By Barry Rascovar
It took over three years to surmount the bureaucratic, regulatory and political hurdles but it finally looks like a half-billion-dollar, state-of-the-art regional medical center will rise slowly in populous Prince George’s County.
It’s way overdue. For a county of 900,000 people, Prince George’s lacks a premier hospital. No wonder so many local residents go outside the county for their medical care.
The organization that runs medical facilities in Cheverly, Bowie and Laurel, Dimensions Health Corp., has been a disaster for the county over the past quarter-century. Political hacks and cronies filled management posts. The quality of health care suffered.
For a jurisdiction with a high rate of chronic diseases and the second-largest pool of indigent patients in Maryland (after Baltimore City), there’s long been a crying need for dramatic change. Now it finally may be coming.
Last week, the Maryland Health Care Commission gave unanimous approval to the 205-bed University of Maryland Prince George’s Regional Medical Center in Largo Town Center. The 11-0 vote masked the enormous, complicated struggle that preceded it.
Plenty of political resistance
For years, county politicians with vested interest in maintaining the status quo fought furiously to block efforts to overhaul the Dimensions system. The group’s tentacles extended into the county executive’s office and the county council.
Compounding the situation was the war cry of these officials that white outsiders were trying to oust black Dimensions leaders. In a county with a large African American majority, this vocal objection proved loud enough to ward off reforms.
Finally, the current county executive, Rushern Baker, pressed hard for a Dimensions housecleaning. He brokered a deal with the University of Maryland Medical System to assume control – of both the medical and management staffs. It wasn’t easy getting the Dimensions higher-ups to agree.
Capital contributions from Annapolis proved daunting as well. Lawmakers and governors have been reluctant to pour big bucks into the Prince George’s medical system as long as Dimensions remained in control.
Then Gov. Larry Hogan, Jr. objected to paying $20 million a year to Dimensions to keep the existing medical centers afloat until a regional medical facility can be built.
The legislature eventually had to mandate an annual state contribution to keep the current medical facilities in operation until the opening of the new center in 2020.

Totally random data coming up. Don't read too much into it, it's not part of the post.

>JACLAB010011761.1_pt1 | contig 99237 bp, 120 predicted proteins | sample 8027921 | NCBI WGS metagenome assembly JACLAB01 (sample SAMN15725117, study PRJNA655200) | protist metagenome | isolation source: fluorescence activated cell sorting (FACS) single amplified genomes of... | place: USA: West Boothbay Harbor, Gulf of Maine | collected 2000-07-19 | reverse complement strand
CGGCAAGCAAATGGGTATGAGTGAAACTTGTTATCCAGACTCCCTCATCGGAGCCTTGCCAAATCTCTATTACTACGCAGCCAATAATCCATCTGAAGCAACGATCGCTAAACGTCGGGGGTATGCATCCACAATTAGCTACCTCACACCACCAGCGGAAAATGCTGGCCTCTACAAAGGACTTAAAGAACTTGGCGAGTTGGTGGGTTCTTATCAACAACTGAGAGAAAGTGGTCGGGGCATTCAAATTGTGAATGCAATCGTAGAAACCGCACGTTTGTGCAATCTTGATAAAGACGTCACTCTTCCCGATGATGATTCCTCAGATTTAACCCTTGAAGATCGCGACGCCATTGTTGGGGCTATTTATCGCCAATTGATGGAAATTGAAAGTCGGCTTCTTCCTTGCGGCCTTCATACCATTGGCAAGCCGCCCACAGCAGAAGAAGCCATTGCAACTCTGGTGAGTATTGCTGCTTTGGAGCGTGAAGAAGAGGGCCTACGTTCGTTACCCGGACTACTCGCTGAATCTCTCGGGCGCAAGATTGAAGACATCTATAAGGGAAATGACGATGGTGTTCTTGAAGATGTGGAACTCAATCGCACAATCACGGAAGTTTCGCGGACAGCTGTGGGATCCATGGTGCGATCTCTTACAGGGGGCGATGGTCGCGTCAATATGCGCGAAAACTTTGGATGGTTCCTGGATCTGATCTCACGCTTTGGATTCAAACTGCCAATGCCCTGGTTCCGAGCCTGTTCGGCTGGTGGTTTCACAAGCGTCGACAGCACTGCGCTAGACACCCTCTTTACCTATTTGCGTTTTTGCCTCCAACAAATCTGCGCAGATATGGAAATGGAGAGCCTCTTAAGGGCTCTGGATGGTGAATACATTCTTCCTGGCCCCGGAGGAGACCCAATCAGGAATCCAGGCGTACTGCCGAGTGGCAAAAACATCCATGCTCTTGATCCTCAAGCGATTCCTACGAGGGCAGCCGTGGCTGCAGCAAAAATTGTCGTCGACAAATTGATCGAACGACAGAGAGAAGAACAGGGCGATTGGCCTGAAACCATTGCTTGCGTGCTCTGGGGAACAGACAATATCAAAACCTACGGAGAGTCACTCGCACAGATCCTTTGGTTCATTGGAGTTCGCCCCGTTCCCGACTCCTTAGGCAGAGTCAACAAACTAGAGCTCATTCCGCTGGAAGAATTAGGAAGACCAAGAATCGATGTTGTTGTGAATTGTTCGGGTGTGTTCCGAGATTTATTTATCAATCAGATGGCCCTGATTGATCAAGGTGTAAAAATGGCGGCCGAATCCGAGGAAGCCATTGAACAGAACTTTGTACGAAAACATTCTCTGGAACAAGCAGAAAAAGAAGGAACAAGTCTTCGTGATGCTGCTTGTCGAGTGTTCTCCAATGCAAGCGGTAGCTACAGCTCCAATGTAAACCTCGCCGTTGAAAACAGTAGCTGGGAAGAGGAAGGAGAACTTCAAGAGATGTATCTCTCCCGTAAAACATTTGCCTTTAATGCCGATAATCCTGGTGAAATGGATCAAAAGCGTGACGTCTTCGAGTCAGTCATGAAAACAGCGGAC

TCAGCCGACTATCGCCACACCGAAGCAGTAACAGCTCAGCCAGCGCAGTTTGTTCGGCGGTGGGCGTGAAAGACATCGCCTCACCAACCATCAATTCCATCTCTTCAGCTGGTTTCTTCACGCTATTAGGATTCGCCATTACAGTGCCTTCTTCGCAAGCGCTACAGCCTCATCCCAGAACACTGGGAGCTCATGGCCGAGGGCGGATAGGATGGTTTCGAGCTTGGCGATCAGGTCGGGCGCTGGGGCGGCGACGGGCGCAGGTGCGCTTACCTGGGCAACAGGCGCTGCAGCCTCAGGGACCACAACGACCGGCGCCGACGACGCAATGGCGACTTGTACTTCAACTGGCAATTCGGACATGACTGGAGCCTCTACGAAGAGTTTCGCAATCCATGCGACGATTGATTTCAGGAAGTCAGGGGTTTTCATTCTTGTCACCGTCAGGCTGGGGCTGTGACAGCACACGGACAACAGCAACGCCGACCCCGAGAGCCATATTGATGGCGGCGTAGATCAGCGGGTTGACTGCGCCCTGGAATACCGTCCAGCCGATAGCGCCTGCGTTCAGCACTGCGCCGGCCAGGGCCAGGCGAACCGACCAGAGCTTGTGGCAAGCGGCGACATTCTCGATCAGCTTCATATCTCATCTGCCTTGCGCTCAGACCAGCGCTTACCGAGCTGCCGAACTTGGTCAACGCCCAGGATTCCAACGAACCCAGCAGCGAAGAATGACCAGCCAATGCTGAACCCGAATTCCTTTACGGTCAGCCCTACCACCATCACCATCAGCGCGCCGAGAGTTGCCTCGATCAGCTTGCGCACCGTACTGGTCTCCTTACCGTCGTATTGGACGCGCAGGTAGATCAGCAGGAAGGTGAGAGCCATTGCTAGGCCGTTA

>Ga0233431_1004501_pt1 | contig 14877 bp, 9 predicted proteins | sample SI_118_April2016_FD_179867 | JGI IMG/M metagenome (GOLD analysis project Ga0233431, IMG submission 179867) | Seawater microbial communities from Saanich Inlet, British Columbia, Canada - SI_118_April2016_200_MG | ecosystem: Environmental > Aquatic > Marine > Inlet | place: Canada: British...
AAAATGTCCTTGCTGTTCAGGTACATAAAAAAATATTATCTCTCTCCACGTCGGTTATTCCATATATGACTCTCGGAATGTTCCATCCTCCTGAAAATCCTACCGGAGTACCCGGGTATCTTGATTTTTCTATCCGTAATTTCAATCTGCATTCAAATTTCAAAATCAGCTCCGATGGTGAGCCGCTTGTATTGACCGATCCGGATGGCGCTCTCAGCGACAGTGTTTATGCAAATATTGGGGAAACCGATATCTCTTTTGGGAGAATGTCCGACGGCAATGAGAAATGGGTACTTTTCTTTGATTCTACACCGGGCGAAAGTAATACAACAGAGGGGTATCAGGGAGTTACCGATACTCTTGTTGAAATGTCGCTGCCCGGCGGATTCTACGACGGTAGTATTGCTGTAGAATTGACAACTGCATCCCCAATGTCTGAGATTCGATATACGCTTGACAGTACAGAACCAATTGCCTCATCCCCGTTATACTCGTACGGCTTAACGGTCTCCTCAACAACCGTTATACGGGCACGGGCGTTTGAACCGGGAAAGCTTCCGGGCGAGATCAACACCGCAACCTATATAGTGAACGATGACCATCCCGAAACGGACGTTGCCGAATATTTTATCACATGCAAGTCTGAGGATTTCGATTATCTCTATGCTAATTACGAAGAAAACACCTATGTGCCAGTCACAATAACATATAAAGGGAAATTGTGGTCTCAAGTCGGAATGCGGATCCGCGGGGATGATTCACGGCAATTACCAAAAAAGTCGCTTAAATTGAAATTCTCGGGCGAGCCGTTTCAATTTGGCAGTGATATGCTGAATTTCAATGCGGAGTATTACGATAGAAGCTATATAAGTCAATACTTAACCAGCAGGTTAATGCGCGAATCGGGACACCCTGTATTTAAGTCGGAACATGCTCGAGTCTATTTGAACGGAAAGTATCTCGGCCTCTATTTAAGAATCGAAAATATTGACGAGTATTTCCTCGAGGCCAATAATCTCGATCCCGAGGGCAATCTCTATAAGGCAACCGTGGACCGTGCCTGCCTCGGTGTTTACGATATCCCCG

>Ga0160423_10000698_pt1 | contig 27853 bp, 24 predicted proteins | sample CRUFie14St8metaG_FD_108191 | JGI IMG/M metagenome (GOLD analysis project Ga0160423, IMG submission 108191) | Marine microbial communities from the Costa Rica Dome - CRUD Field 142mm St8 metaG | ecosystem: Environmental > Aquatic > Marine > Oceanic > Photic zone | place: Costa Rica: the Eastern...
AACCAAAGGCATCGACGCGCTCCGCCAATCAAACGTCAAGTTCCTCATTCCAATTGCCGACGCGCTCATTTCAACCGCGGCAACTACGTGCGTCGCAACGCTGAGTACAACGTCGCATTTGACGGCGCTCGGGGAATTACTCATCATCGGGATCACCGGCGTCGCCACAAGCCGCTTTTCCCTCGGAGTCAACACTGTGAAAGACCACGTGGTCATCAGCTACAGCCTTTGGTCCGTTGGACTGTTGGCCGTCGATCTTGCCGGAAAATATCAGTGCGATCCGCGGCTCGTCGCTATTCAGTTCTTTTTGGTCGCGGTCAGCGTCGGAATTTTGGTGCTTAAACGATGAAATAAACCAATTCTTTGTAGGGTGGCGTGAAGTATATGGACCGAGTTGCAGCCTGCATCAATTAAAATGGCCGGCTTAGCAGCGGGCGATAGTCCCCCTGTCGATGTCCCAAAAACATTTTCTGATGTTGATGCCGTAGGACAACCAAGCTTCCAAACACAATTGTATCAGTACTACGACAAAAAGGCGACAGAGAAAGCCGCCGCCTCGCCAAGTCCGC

Total cost: $543 million, with $208 million coming from the state, $208 million from the county and $127 million in bonds issued by the new hospital entity.
The total would have been higher but for the fact Robert Moffit of the health care commission, who carefully reviewed and analyzed the project, insisted that the new facility be financially viable. The size of the high-rise was reduced and so was the price – by $100 million.
What sealed the deal, though, was the fact UMMS now will be the owner-operator of the regional medical center. With its close ties to the state’s largest medical school, UMMS dominates Maryland’s hospital landscape.
It has a proven track record of turning around deep-in-debt medical centers and bringing superb talent and health care to under-utilized facilities it manages.
Such a reversal still is some years away but already UMMS’ presence at Dimensions hospitals has improved the quality of care and brought down operating expenses.
But UMMS faces another challenge: attracting enough physicians and physician groups to the county to minister to this underserved population. That’s a slow process but the work has begun.
Once the new regional medical center is fully staffed by UMMS personnel and filled with the latest in medical technology, physicians and patients are likely to develop a magnetic attraction to the Largo facility – which Moffit of the health care commission termed an “excellent” location in the heart of the county’s population.
Now that the worst of the regulatory and political barriers seem to have been surmounted, there is light at the end of this long tunnel – and the prospect of greatly enhanced health care for people living in the state’s second-largest jurisdiction.